Ottoman-Era Photographs Take on New Meaning in Their Digital Life

Thousands of images from the Pierre de Gigord Collection are now accessible online. By Isotta PoggiDepartment of Acquisitions of Exhibitions and PhotographsGetty Research Institute Introduction In the 1980s the French collector Pierre de Gigord traveled to Turkey and collected thousands of Ottoman-era photographs in a variety of media and formats. The resulting Pierre de Gigord Collection[…]

Life before the Collapse of the Soviet Union: The Photography of Henry Sara

Sara’s images defined the Soviet Union at its ‘base line’. What was life like in early Soviet Union? As Russians established the USSR after the Great War, British left-wing activist Henry Sara visited the country and, during his time there, took photographs of the people, landscape and the emerging Soviet State. Those photographs went on[…]

John Thomson’s 19th-Century Chinese Treaty-Port Imagery

Westerners were a feature of late-19th-century China, albeit a much smaller presence than Thomson would have us believe. In subscribing to the views and types protocol, Thomson was no different than most 19th-century commercial photographers working in Asia. This simple dichotomy provided a convenient means to organize and present large inventories to potential customers, and[…]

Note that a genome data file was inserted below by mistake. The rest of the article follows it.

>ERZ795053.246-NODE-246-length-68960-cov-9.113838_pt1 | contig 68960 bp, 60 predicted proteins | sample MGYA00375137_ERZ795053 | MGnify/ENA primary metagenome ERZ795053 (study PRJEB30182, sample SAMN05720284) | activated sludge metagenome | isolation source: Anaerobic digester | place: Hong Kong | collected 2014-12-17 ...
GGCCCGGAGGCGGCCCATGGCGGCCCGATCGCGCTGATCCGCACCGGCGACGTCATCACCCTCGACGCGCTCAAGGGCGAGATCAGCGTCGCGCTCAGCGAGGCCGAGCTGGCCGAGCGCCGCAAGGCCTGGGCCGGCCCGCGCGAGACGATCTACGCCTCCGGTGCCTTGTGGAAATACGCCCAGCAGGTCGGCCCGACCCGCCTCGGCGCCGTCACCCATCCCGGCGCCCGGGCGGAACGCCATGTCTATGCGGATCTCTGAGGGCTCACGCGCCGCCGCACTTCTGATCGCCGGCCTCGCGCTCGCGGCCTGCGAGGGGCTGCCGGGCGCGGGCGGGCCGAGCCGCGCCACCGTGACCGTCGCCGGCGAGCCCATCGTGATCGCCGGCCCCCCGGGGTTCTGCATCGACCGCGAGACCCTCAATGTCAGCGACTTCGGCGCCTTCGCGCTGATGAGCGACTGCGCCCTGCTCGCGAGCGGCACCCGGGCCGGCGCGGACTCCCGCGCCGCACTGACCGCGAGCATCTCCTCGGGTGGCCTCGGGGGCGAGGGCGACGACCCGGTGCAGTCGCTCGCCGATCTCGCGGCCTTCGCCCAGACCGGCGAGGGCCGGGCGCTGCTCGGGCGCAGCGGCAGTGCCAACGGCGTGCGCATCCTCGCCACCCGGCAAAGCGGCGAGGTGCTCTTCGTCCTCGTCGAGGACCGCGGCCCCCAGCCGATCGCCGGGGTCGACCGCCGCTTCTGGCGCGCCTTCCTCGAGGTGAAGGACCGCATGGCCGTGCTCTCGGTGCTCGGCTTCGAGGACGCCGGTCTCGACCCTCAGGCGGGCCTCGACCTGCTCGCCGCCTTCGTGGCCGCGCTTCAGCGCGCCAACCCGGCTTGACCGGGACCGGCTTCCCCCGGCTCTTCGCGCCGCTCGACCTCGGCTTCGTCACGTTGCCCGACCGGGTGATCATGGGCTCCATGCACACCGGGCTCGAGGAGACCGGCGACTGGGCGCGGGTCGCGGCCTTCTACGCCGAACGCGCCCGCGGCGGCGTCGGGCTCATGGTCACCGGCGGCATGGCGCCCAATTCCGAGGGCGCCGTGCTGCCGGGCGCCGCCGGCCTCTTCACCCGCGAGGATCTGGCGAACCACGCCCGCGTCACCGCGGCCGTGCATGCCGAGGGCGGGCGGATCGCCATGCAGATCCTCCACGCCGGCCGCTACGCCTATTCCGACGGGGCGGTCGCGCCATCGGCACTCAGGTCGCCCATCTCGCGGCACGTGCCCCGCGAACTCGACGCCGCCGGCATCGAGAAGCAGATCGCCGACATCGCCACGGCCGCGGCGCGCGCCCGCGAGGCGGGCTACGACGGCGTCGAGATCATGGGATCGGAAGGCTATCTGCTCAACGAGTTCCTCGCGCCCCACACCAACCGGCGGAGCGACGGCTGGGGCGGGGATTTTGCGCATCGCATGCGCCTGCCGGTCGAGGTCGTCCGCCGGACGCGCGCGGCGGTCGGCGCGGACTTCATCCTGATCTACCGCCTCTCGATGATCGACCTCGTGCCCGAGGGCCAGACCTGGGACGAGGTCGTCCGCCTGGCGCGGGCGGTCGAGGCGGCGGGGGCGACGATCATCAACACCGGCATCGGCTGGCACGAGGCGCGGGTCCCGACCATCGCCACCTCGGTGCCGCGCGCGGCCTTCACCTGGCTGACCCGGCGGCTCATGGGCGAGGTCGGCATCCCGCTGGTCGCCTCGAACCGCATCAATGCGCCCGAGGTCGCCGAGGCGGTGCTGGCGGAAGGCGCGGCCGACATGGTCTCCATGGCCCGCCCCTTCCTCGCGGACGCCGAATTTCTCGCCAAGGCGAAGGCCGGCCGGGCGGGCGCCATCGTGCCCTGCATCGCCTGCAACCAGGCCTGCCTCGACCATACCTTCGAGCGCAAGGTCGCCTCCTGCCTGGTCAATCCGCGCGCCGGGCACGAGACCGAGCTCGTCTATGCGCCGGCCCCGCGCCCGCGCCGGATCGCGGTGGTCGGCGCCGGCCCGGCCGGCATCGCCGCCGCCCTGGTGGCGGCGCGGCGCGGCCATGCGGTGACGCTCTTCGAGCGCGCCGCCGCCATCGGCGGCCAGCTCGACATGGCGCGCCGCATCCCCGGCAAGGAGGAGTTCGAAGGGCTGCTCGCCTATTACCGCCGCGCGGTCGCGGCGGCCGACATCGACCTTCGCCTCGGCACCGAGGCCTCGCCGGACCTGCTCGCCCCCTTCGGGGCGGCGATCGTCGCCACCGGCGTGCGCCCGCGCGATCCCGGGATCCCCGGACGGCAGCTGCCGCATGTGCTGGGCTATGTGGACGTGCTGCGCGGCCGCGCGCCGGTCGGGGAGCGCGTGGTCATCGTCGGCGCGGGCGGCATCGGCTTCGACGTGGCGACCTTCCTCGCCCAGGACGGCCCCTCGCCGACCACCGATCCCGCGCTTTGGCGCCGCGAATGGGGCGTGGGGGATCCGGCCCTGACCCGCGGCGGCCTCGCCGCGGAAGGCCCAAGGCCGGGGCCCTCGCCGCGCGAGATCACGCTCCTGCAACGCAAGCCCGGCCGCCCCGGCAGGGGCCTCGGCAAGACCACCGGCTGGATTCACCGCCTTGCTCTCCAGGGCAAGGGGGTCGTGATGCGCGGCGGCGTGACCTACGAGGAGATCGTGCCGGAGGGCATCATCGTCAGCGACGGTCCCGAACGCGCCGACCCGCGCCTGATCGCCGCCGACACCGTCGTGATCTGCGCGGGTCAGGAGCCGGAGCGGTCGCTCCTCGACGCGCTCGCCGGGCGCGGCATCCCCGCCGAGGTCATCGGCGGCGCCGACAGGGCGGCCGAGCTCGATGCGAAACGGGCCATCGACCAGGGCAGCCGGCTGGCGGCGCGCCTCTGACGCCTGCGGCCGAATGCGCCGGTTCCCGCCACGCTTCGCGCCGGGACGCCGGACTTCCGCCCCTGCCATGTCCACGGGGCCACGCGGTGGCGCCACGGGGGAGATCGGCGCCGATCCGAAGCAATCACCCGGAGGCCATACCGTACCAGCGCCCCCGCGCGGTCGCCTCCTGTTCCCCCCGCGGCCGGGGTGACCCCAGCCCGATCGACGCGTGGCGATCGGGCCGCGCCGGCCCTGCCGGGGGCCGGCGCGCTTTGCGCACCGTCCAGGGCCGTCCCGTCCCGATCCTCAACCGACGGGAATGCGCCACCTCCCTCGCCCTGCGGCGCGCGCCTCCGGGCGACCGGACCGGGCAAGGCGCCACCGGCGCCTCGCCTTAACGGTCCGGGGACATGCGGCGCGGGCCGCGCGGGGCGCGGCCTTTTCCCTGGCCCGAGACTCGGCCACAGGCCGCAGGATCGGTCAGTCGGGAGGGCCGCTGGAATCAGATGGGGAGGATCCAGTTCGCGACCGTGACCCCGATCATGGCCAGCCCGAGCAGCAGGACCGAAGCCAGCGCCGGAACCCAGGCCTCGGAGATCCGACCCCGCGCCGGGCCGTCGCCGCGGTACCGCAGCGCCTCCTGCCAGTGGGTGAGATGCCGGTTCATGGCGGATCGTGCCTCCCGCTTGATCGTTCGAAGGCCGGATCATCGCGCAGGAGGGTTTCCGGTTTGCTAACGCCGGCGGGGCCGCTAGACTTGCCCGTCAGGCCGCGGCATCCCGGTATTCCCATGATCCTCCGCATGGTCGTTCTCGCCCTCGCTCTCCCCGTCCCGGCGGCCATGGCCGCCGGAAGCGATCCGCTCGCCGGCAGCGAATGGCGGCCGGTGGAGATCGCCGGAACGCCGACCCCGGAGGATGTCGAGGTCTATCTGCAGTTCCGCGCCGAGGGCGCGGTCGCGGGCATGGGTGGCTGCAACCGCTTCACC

John Thomson’s China, 1873: Reframing the Past

Thomson’s photographic medium possessed qualities that draw the attention of viewers and lay claim to a degree of visual authority. Formats and Picture Size Thomson used three formats for the scenic views in Illustrations of China and Its People. The smallest images (roughly 3.5 in. square) are grouped four to a page; medium sized images[…]

The Snowflake Man of Vermont

Keith C. Heidorn takes a look at the life and work of Wilson Bentley, a self-educated farmer from a small American town who, by combining a bellows camera with a microscope, managed to photograph the dizzyingly intricate and diverse structures of the snow crystal. By Dr. Keith C. HeidornClimatologist This article, The Snowflake Man of[…]

George Platt Lynes: An Early-20th Century Gay Photographer and His Legacy

Lynes was a highly sought-after commercial and fashion photographer in the 1930s and 1940s. But he had to keep his most important body of work hidden away. From the late 1920s until his death in 1955, George Platt Lynes was one of the world’s most successful commercial and fine art photographers. His work was included[…]

Off the Record: A Photographer and Gerald Ford during a Crisis

It began with an image – the first on the White House Photography Office’s 4,527th roll of film for the Ford administration. He snaps a photograph of President Gerald Ford, who leans back in a tall Cabinet Room chair, smoking a pipe and listening intently to CIA Director Colby. The image is the first on[…]

Ottoman-Era Photographs Take on New Meaning in Their Digital Life

Thousands of images from the Pierre de Gigord Collection are now accessible online. By Isotta PoggiAcquisitions and Exhibitions of PhotographsGetty Institute In the 1980s the French collector Pierre de Gigord traveled to Turkey and collected thousands of Ottoman-era photographs in a variety of media and formats. The resulting Pierre de Gigord Collection is now housed in[…]